THERE IS AN almost Orientalist presumption that the citizens of places like Cuba or Afghanistan have made a choice in rejecting globalization and consumerism. From the perspective of the disaffected Westerner, poverty is seen as enviable, a pure existence unsullied by capitalism. Sainsbury refers to Cuban food as "organic" and praises the Castro brothers' "intellectual foresight [that] has prompted such eco-friendly practices as nutrient recycling, soil and water management and land-use planning." Meager food rations and the 1950s cars that plod through Havana's streets, however, don't represent authenticity or some tropical version of the Western mania for "artisanal" products, but, rather, failed economic policy. It's as much of a lifestyle choice as female circumcision is in Sudan.It may well be that the authors of the guidebooks are a cabal of Cultural Marxists, and that the Communists who (according to Margaret Thatcher) run the BBC, and thus Lonely Planet, are pushing the doctrinaire anti-US line. (I don't doubt that, among travel writers, there are some who subscribe to a romanticised, orientalist leftism, to the point of making apologies for the other side; I once read a somewhat myopic travelogue set in the two halves of Berlin in the 1980s, by an English author who delighted in contrasting the refreshing joy of the East (and dismissing as embittered hacks the dissidents who lost their jobs for criticising it) with the abject, junky-squat nihilism of the West.) On the other hand, a more economical explanation is in the nature of guidebooks and their function.
Guidebooks, by definition, are intended to be taken to the countries they describe as guides. If those countries lean towards totalitarianism, books which criticise their regimes, or reflect too strongly the point of view of the hostile state in which they were published, might not make it in through the border, or may cause trouble for the hapless tourist who buys them. As such, it makes sense that guidebooks to authoritarian states have, by definition, to be somewhat fawning, at the very least refraining from any criticism more than strictly necessary to be credible to a Western tourist and to leaven that with some praise of the President-for-life, explanations for why his secret police are not at all menacing and aspersions on the sorts who would criticise his beneficent rule. (I would venture that this wouldn't apply merely to fashionably anti-American states with iconically stylish martyred leaders: I'm guessing a tourist guidebook to Pinochet's Chile (which was, after all, a US-backed libertarian/authoritarian dictatorship) wouldn't have gone on about the death squads, human rights abuses and the optimism of the Allende years. Similarly, were the US to somehow roll back the First Amendment and criminalise hostile speech, I suspect that even the hippies in the Lonely Planet boardroom and the Communists in the BBC who control the purse strings would, from within their haze of funny-smelling cigarette smoke, decide to drop all superfluous references to guns, televangelists and junk food and stick to praising the beauty of the Grand Canyon and the prodigious variety of taco trucks.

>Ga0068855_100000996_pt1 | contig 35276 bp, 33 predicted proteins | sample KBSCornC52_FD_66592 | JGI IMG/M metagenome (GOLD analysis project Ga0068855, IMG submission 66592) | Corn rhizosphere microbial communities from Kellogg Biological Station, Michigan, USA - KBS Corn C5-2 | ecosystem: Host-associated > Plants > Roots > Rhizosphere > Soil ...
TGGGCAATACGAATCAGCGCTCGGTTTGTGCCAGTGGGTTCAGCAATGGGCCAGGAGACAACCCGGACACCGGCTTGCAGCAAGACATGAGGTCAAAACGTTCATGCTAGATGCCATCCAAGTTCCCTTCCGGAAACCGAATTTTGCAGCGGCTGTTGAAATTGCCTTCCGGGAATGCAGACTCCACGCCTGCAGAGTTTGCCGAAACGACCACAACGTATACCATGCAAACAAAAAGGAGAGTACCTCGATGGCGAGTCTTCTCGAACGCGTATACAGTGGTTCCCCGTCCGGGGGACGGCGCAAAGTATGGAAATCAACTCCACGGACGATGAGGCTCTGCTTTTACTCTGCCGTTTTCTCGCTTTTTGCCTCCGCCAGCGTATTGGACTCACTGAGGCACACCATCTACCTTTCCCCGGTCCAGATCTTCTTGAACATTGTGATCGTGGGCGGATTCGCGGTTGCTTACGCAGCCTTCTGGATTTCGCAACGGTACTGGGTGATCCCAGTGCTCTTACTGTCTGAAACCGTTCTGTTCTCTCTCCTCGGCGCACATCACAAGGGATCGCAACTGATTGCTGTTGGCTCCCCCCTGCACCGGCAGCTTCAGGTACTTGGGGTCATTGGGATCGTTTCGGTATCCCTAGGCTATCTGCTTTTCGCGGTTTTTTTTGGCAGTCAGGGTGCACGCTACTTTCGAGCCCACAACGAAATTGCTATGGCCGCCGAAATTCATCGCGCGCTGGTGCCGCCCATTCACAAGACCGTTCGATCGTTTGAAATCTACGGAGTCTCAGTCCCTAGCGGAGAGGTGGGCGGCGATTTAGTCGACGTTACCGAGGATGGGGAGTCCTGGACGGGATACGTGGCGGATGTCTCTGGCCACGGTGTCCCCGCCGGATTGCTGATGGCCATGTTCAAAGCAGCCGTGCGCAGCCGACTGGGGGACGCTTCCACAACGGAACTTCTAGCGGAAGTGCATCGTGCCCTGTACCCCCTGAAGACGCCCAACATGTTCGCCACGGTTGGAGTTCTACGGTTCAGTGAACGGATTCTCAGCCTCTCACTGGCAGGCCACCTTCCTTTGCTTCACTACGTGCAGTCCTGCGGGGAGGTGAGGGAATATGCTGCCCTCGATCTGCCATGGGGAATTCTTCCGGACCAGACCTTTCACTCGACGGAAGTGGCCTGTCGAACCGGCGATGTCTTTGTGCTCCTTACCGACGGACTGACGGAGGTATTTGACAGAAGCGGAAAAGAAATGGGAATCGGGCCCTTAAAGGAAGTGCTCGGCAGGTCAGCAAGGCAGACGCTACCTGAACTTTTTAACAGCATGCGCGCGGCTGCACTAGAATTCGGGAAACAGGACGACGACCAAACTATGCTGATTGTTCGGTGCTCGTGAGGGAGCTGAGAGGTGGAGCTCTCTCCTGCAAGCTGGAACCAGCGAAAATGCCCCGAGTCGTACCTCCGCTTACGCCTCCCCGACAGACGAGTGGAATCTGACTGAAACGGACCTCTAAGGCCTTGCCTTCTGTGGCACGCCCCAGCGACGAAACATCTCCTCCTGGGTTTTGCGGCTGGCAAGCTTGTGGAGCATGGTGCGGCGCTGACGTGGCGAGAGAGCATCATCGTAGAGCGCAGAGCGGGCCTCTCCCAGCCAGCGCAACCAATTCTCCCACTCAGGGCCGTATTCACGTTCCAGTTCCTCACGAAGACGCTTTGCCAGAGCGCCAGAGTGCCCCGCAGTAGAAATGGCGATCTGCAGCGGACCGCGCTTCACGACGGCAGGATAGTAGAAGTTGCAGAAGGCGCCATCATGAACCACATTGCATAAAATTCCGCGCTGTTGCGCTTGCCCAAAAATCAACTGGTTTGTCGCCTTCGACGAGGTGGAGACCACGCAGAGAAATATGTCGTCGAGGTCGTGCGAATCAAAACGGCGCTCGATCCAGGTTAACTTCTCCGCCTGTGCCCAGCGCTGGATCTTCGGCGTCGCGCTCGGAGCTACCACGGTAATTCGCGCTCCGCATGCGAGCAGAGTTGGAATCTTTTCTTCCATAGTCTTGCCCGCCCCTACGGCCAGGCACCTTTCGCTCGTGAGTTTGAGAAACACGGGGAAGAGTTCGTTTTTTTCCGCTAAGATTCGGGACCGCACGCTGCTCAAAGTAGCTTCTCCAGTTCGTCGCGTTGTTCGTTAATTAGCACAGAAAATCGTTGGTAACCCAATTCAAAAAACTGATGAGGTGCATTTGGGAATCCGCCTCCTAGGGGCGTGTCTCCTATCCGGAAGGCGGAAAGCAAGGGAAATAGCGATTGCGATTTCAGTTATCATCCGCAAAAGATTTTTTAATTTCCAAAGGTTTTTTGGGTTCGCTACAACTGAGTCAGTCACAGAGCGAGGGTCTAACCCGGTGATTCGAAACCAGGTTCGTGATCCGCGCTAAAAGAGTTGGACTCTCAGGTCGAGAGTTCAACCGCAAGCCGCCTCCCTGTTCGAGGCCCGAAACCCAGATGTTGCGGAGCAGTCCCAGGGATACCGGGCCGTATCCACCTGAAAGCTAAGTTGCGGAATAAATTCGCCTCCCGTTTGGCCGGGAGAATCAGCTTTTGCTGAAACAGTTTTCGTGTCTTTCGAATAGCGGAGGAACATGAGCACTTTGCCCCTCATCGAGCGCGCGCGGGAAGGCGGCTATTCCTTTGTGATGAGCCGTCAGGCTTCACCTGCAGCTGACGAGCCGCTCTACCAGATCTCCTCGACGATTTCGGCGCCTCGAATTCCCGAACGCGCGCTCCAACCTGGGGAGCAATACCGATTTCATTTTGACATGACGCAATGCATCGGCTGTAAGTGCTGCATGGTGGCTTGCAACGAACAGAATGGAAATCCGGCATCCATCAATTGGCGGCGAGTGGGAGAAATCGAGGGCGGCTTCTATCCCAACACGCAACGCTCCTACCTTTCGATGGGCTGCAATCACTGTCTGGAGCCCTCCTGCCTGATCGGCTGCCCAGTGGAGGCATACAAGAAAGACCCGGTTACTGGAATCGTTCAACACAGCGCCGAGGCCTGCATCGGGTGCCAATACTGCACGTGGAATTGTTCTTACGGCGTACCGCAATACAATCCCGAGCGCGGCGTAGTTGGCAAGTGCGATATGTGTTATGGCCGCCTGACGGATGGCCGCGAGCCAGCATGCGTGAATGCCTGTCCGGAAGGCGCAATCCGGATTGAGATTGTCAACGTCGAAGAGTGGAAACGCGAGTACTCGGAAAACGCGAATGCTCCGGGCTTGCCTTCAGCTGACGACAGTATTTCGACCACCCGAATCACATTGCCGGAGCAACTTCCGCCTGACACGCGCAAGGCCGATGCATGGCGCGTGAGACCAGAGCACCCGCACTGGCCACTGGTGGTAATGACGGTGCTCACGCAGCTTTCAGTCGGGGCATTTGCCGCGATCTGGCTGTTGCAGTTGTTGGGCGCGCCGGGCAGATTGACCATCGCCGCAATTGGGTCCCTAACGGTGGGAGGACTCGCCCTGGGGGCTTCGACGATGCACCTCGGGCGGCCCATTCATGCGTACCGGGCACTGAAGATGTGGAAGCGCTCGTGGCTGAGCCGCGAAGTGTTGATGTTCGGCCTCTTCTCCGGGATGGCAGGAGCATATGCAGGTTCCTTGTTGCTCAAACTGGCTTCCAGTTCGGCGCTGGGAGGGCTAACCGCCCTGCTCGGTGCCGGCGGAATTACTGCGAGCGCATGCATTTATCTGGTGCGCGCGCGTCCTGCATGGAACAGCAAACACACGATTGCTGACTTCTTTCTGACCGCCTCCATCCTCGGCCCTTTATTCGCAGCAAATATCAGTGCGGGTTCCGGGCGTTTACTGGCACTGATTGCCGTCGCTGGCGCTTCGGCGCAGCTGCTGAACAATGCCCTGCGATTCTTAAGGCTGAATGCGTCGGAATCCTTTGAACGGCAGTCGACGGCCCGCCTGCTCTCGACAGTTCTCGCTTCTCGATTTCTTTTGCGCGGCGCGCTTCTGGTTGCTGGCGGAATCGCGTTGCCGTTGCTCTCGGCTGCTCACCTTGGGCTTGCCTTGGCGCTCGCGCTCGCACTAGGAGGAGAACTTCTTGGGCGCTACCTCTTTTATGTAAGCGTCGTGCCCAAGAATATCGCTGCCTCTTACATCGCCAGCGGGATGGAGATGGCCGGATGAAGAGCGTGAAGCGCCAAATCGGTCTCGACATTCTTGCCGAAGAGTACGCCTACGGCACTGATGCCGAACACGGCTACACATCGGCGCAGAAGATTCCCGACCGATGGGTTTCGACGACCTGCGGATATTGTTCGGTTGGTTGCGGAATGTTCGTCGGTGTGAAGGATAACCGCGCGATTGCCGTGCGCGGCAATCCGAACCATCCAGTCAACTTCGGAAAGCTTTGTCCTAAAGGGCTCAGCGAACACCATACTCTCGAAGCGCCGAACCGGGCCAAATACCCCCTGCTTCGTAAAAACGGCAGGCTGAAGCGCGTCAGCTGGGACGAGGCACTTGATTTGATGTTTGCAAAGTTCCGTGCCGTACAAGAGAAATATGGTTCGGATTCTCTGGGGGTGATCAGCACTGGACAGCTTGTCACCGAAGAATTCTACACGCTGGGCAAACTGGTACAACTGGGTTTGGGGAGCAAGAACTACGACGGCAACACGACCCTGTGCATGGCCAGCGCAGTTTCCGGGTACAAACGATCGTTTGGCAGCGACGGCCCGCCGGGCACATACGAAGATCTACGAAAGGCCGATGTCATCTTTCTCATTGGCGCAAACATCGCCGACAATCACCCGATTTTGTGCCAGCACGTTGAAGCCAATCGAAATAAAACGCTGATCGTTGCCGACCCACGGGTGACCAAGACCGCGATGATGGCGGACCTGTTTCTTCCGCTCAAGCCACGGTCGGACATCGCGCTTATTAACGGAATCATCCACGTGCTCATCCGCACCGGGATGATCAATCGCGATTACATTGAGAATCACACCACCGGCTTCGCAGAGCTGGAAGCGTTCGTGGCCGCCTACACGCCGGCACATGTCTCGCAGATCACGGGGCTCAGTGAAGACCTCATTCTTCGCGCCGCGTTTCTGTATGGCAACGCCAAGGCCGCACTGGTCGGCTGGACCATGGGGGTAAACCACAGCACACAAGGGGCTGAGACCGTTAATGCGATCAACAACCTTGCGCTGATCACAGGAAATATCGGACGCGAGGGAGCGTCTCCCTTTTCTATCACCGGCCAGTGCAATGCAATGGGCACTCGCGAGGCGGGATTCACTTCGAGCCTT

China has launched its own homebrew Twitter clone. It's named Red Microblog, run by a regional propaganda department, and by all accounts, is the place to go if you have some rousing Maoist revolutionary sentiment to share: